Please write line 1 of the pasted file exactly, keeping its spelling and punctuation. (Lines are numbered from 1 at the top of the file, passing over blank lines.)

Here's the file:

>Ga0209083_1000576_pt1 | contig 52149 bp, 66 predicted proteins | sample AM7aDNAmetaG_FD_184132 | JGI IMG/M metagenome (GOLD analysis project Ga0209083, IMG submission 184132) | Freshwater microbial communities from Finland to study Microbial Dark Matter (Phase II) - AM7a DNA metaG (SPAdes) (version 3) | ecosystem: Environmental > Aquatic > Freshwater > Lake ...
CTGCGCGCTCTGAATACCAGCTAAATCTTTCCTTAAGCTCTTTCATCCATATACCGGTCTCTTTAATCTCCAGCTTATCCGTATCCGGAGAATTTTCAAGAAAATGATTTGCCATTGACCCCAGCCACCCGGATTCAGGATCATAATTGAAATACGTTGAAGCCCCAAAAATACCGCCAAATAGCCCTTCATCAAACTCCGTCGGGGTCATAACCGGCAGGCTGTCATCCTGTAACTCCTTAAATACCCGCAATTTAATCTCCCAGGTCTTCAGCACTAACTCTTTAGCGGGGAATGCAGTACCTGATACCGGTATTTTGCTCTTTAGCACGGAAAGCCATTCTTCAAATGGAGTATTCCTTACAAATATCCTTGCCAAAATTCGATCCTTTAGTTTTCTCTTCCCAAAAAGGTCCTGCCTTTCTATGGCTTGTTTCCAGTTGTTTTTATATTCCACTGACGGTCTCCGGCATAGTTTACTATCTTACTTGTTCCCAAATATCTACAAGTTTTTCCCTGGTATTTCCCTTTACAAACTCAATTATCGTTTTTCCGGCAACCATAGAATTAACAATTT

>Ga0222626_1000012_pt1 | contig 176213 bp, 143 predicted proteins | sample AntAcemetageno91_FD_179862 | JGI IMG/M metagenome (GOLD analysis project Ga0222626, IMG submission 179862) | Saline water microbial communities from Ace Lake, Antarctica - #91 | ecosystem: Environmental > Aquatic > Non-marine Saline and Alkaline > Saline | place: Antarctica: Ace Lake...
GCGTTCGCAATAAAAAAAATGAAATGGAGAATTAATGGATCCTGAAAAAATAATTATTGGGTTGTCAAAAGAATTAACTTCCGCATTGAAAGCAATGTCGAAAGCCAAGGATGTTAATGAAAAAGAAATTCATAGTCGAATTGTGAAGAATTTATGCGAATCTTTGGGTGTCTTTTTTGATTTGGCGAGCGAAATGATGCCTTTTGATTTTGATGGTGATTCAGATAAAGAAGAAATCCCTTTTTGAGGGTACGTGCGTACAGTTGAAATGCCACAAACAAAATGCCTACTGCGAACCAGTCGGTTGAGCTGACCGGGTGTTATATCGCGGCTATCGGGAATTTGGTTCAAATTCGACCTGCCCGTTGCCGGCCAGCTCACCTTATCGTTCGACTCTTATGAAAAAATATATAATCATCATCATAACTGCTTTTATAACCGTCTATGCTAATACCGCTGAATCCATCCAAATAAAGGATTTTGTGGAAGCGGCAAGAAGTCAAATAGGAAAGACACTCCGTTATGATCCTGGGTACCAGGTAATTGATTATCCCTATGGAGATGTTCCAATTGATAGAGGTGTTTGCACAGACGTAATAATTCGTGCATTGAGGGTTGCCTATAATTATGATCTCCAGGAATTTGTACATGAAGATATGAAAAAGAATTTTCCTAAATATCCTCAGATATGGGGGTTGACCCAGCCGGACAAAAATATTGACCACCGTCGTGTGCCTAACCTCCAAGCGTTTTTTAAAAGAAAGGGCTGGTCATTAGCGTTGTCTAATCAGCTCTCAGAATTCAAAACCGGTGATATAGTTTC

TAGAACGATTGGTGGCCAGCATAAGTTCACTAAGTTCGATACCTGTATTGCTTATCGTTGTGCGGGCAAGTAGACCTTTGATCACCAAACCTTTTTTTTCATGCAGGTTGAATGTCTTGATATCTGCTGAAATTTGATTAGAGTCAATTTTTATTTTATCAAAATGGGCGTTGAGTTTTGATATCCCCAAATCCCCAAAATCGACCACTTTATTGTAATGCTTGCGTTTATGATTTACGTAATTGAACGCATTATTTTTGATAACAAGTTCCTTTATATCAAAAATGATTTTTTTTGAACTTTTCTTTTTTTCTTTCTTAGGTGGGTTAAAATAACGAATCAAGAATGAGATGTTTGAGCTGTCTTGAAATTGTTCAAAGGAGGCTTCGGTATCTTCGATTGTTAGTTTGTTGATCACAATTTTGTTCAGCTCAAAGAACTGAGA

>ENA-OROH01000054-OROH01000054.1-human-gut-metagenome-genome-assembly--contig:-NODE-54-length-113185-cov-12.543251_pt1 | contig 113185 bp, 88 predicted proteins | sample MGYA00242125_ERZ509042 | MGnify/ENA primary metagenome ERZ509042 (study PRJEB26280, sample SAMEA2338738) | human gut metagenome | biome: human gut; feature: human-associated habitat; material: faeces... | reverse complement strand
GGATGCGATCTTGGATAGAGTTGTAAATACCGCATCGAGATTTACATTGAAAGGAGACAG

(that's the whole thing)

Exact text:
>Ga0209083_1000576_pt1 | contig 52149 bp, 66 predicted proteins | sample AM7aDNAmetaG_FD_184132 | JGI IMG/M metagenome (GOLD analysis project Ga0209083, IMG submission 184132) | Freshwater microbial communities from Finland to study Microbial Dark Matter (Phase II) - AM7a DNA metaG (SPAdes) (version 3) | ecosystem: Environmental > Aquatic > Freshwater > Lake ...